The Imitation Game (2014)
Based on the real life story of legendary cryptanalyst Alan Turing, the film portrays the nail-biting race against time by Turing and his brilliant team of code-breakers at Britain’s top-secret Government Code and Cypher School at Bletchley Park, during the darkest days of World War II.
Genre : Biography/Drama/War
Country : UK/USA
Benedict Cumberbatch : Alan Turing
Keira Knightley : Joan Clarke
Matthew Goode : Hugh Alexander
Director : Morten Tyldum
“Cryptography is the science of codes. Like secret messages?
Not secret. That’s the brilliant part. Messages that anyone can see, but no one knows what they mean, unless you have the key.
How is that different from talking?
When people talk to each other they never say what they mean. They say something else. And you’re supposed to just know what they mean. Only, I never do. So how is that different?
Alan, I have a funny feeling that you’re going to be very good at this.”
Looking back, the above-mentioned conversation between Alan Turing and his school friend Christopher Morcom, is for me the perfect summary of the fascinating life of the intellectual mathematician Turing. The phenomenon he faced throughout his whole life had to do with “decoding”. From an early age, Alan had trouble dealing with his fellow men. It was for him in a way a kind of cryptogram how to act and react towards his fellow men. A brilliant mind who simply couldn’t grasp simple human interactions. At a later stage he was the one who designed a forerunner of the current computer and who formed the basis of the principles of artificial intelligence, in order to crack the infamous Enigma cipher, which was used by the Germans during WWII and which combination changed every 24 hours. An almost impossible task to do for a human being. But thanks to the pioneering work of Polish scientists in this area it was made possible by him, by building one of the first self-correcting computers “The Bombe”. Ultimately this would drastically change the course of WWII and shorten this dreadful period with 2 to 4 years. So millions of lives were spared in that way.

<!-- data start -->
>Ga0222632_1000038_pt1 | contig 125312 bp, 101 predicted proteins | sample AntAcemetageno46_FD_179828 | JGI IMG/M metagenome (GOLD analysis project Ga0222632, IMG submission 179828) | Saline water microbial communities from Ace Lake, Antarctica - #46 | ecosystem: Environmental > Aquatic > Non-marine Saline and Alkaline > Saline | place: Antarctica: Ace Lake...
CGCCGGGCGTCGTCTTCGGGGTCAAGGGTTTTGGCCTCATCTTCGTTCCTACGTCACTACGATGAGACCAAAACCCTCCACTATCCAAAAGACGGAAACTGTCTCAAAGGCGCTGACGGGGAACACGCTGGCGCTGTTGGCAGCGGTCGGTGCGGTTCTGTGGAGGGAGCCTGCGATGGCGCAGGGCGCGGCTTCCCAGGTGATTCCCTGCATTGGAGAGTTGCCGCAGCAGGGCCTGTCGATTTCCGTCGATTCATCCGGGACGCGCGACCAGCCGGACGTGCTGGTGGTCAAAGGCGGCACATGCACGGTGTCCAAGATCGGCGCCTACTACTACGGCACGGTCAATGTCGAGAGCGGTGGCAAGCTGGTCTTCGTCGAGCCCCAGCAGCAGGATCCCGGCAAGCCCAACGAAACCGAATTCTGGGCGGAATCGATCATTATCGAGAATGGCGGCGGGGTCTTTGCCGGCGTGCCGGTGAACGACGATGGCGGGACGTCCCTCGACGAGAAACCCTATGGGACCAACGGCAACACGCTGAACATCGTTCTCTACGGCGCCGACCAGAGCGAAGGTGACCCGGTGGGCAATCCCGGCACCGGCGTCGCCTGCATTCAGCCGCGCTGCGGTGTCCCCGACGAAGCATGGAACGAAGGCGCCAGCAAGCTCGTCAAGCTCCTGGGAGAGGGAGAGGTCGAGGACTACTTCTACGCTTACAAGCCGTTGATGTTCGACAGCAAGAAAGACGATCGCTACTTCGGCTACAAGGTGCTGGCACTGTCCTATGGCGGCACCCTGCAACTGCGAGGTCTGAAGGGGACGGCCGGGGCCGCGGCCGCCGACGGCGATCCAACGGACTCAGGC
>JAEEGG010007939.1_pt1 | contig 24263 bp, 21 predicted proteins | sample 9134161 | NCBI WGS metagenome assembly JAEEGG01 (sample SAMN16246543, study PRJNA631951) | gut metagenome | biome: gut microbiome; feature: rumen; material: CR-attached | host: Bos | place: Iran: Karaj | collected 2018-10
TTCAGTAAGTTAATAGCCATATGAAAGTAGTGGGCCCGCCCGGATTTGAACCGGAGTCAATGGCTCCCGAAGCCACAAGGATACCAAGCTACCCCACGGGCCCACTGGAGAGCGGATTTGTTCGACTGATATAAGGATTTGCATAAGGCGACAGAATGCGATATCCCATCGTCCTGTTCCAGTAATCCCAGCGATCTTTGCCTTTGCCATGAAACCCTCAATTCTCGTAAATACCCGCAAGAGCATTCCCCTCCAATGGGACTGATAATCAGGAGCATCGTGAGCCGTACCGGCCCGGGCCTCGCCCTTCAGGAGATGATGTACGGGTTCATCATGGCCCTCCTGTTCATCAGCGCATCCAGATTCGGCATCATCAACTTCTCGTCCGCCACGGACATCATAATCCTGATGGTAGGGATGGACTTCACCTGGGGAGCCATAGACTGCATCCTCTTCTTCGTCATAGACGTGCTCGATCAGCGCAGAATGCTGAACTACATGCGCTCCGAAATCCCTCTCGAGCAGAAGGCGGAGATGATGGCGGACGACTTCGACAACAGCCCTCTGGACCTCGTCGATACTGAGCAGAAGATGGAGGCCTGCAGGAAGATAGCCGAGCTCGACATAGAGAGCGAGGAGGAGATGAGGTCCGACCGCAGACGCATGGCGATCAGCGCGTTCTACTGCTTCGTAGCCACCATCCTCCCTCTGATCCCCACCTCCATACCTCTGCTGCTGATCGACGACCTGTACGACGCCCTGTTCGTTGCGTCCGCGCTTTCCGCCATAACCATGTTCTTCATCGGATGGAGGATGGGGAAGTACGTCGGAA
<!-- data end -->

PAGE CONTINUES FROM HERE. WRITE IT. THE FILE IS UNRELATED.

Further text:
No doubt about it. This was one of the most interesting films of the last year with some masterful acting. Not only by Cumberbatch (and I put my money on him when it’s about the Oscar), but also by Keira Knightley, who I usually dislike when she uses her exaggerated expressive smile again. Also the result of cracking the code and the taken subsequent actions, gave the story an extra dimension. There were some historical inaccuracies though : The machine never got the name “Christopher” (this was purely for increasing the drama content of the film), the impression one gets as if Turing was the initial designer and the fact that he wrote a letter to Churchill on his own. But despite these trivialities, this was a successful tribute to a war hero. Unfortunately you can’t prove this but I’m sure that without the commitment of this person, my vernacular probably would be German.